Detroit Institute of Arts Acquires Iconic Painting by Emma Amos – ARTnews.com

Following her death in 2020 and a traveling retrospective, influential painter Emma Amos has received new attention within the nation’s top institutions. Further evidence of that trend came this week, when the Detroit Institute of Arts revealed it had acquired an iconic work by her that appeared in its retrospective.

Equals, a 1992 painting from a beloved series of works depicting falling figures, has now been added to the DIA’s collection through the museum’s Center for African American Art. It is the first painting by Amos to be added to the museum’s collection, and one of the few in this series to reside in an institution of DIA’s caliber. The work was among the highlights of his 2021 retrospective, curated by Shawnya L. Harris, which made stops in Athens, Georgia; Utica, New York; and Philadelphia.

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Amos’ paintings of falling figures were produced in 1988 and 1992 and were seen as a response to the sense of turmoil faced by African Americans like her. But Amos, whose work often involved clever perspective shifts and dazzling uses of color, also framed his explanation of the series in formal terms.

“I liked the idea of ​​using the sky instead of having everyone on their feet,” she once said. “That meant you had to see the body in different ways – not a standing figure, not a lying figure, but a figure being in some sort of anxious position, but also there could be some joy in flying through the air.”

In this work, a woman who may just be a stand-in for Amos herself is shown tumbling in front of a waving American flag. A photograph of a cabin owned by Southern sharecroppers is located in one corner; nearby is an equals sign that draws the eye to the plummeting woman. The borders of the painting are identified by the DIA as “African fabric” printed with images of Malcolm X.

Throughout her career, Amos has faced racism, sexism, and class oppression, both in her work and in her lived experiences. At times, she turned to activism, joining groups such as the feminist collective the Guerrilla Girls. She had long struggled to gain gallery representation, and few of her works entered museum collections during her lifetime.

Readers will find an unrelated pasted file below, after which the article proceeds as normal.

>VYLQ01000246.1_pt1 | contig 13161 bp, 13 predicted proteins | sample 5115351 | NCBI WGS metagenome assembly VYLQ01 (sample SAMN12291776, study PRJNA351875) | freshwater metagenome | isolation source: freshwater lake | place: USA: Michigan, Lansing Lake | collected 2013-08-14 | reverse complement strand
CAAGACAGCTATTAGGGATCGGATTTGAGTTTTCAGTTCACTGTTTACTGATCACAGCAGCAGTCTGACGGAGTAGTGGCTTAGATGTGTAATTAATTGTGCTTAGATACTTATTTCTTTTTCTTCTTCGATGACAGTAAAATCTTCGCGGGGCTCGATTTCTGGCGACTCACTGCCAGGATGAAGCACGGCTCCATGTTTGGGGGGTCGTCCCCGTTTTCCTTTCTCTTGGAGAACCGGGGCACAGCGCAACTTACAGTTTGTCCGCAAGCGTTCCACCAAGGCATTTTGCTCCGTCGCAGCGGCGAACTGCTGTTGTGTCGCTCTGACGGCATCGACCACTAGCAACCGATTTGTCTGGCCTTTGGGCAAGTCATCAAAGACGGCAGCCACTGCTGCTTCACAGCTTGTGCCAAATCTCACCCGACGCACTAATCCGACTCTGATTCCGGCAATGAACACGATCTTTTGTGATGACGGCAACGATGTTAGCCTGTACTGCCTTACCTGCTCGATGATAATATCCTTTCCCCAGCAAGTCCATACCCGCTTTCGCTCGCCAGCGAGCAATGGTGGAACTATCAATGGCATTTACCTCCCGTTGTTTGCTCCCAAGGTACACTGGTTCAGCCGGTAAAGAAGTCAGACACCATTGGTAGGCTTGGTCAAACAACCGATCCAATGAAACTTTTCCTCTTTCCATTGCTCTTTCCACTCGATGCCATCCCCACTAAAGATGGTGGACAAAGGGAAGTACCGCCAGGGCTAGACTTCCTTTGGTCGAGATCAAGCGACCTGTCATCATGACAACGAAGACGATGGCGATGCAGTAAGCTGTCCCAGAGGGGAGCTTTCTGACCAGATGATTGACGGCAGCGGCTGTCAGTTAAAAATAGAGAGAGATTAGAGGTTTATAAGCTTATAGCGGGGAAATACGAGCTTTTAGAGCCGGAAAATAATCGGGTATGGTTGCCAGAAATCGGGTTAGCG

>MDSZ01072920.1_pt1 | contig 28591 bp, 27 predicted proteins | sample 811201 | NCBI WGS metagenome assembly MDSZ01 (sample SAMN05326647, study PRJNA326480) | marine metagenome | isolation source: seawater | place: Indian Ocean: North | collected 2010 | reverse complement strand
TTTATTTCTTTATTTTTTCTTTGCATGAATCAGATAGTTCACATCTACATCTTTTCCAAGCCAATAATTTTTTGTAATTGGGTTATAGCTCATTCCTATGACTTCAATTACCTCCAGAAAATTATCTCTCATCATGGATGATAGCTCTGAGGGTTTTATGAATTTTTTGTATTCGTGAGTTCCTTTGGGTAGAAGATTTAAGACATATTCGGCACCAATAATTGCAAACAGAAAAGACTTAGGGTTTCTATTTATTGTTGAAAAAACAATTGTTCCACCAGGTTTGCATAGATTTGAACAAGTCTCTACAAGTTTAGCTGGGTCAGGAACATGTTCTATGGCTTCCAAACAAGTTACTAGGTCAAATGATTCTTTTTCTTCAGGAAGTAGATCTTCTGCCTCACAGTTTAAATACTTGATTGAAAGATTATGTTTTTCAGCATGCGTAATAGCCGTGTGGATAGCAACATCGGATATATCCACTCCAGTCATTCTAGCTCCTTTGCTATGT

Even today, few of the best museums in the United States possess the work of Amos. This is the case in New York, where Amos has long been based – the Whitney Museum and the Brooklyn Museum each have a painting, while the Museum of Modern Art, the Guggenheim Museum and the Metropolitan Museum of Art have none. . Some of these museums, however, have prints by Amos, which were also an important part of his practice.

This is also the case in Georgia, the state where Amos was born. The High Museum of Art in Atlanta does not own any works by Amos.

All of this makes the DIA’s acquisition of Equals a rarity and a coup.

Calling the work “extraordinary,” Valerie Mercer, curator at the DIA’s Center for American Art, said in a statement, “When I first saw this piece during a visit with Amos in his New York City studio in the early 1990s, he immediately caught my eye because of his vivid colors and powerful brushstrokes, and his dynamic depiction of plummeting bodies as a microcosm of racial disparities and gender in society.

About Catharine C. Bean

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